Saturnalia was an ancient Roman festival celebrated to honour the god Saturn. The celebration would start in mid-December and last from five to seven days, during which the courts and normal community business would be suspended.

The Collins Encyclopaedia describes Saturnalia as a “large and important public festival” that took place in ancient Egypt from as early as 3000 B.C. in the days of King Osiris and his wife, Isis. After the death of King Osiris, his wife Isis propagated that a full-grown evergreen tree had sprung up overnight from a dead tree stump, symbolizing the spurning forth unto new life of Osiris. On each anniversary of his birth, she claimed Osiris would visit the evergreen tree and leave gifts there. December 25 was the birthday of King Osiris.

Saturnalia was instituted by Romulus, the founder of Rome under the name “Brumalia” which means “Winter Solstice.” This huge festival was held from December 17-23; it was a time of merry-making described as “the best of days.”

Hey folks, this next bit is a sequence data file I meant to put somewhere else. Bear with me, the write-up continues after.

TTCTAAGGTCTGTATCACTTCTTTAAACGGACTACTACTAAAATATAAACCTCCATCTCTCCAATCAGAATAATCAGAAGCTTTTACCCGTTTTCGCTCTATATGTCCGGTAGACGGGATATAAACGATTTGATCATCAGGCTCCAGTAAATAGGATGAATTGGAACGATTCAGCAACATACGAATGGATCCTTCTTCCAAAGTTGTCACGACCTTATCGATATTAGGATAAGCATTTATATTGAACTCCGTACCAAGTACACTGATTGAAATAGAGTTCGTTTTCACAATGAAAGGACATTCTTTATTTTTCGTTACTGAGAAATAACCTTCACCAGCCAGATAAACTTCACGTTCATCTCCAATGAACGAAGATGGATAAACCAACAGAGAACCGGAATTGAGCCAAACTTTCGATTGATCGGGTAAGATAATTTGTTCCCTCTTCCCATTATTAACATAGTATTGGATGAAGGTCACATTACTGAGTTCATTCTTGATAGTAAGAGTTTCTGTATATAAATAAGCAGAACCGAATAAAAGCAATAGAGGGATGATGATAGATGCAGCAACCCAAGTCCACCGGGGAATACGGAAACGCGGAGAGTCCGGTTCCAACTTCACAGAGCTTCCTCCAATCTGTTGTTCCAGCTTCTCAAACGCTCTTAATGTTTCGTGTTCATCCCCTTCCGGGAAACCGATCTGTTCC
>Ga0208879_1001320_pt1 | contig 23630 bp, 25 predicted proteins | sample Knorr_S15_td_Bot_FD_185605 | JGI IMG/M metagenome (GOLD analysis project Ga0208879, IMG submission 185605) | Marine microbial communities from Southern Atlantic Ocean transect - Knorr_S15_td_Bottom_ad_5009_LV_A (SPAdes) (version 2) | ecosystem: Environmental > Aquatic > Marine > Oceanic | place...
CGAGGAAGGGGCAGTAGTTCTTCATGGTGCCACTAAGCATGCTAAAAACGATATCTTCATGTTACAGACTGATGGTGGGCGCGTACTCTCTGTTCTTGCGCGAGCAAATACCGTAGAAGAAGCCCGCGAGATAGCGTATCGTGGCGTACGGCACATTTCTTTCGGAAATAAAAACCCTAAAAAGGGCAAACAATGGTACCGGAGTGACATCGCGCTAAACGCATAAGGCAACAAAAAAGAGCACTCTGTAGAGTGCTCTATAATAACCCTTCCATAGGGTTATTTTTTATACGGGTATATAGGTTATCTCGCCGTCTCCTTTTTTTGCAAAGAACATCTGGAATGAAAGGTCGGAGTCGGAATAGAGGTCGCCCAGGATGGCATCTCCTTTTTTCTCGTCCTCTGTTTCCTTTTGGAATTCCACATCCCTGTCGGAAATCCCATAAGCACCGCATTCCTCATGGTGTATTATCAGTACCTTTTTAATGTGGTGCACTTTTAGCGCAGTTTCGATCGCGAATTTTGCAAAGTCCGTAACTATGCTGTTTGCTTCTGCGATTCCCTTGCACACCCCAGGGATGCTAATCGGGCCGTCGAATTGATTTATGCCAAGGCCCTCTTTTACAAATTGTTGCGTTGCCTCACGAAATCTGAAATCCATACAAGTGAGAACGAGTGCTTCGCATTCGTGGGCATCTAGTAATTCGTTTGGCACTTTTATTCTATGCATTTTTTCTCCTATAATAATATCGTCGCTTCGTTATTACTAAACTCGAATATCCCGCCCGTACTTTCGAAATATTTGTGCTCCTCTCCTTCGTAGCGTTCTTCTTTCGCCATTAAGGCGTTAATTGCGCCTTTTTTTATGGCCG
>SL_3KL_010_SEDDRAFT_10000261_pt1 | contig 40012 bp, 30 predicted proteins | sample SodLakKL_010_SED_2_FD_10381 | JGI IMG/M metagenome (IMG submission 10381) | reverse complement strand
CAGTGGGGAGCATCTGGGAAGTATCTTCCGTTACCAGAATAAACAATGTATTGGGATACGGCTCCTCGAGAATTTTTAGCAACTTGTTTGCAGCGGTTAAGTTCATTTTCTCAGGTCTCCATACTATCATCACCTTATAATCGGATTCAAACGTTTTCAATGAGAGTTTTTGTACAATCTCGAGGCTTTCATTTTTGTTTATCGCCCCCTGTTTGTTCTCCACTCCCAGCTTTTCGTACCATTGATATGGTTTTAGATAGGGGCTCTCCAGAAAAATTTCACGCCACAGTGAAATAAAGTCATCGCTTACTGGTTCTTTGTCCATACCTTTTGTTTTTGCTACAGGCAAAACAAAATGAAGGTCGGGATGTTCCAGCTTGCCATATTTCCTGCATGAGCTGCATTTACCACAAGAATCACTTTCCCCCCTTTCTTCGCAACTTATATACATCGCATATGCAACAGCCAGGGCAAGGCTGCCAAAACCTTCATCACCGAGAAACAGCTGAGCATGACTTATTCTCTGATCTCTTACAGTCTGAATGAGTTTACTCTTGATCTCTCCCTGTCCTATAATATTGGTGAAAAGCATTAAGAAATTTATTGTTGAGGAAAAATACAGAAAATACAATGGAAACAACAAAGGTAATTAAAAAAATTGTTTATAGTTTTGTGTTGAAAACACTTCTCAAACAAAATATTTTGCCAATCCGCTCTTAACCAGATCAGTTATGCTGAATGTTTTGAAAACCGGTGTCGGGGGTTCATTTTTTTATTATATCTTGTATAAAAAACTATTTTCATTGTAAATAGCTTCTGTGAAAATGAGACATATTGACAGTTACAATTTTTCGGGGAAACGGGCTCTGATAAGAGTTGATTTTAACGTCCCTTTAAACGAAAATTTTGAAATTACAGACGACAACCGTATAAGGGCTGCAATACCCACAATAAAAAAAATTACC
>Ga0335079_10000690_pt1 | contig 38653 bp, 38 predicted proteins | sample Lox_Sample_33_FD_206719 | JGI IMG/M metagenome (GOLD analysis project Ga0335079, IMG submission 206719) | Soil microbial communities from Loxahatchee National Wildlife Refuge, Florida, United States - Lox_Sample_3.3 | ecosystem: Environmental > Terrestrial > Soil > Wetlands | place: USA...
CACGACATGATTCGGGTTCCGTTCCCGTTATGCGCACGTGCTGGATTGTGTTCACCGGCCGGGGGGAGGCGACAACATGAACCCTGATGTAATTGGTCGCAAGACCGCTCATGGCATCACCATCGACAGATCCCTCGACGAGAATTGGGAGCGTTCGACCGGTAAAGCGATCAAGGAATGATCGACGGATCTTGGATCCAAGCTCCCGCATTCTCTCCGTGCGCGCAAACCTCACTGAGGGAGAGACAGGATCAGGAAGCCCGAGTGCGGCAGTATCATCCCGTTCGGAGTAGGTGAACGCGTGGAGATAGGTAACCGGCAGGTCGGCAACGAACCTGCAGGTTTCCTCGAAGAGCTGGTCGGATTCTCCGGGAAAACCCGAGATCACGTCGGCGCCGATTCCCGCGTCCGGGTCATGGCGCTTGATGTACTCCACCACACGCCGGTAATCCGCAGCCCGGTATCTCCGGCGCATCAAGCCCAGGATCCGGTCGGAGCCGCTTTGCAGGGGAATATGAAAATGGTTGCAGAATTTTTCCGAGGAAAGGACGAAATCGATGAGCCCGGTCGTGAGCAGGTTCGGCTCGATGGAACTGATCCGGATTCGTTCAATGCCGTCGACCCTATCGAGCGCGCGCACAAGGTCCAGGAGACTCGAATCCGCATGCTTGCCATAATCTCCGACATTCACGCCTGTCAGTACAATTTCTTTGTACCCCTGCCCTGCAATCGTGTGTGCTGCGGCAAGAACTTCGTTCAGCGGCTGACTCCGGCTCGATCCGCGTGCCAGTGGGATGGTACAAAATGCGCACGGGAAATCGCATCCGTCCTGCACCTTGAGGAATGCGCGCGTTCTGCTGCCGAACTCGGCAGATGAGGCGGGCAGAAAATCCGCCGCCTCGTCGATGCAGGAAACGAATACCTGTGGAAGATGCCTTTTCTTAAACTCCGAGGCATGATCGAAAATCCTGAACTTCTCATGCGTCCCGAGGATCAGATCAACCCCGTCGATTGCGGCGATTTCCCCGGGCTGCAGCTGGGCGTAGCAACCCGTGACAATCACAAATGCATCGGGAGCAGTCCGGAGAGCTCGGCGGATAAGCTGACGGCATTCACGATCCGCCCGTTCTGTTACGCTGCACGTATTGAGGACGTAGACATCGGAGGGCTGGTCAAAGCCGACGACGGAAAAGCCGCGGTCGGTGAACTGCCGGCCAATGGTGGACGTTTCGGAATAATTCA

During this celebration, there were no distinctions of rank or class; everyone was equal. Slaves were allowed to wear their masters’ clothing, masters served their slaves, and children and adults exchanged gifts such as dolls and candles.

The customary greeting for the occasion was “Io, Saturnalia” (pronounced “yo”). It is believed that the popular Santa Claus greeting, “Ho! Ho! Ho!” has its roots in its Saturnalia counterpart.

When parts of Rome began converting to Christianity, some of the pagan rituals, such as Saturnalia, were carried over as compromises to make the transition less challenging.

Much of the Christmas celebration today closely resembles the Saturnalia of ancient Rome. The decorated trees, the exchange of gifts, feasting, and the merrymaking that occur during Christmas are almost an exact re-enactment of this ancient festival that paid homage to the pagan deities and practices of this season, not the God of the Bible.


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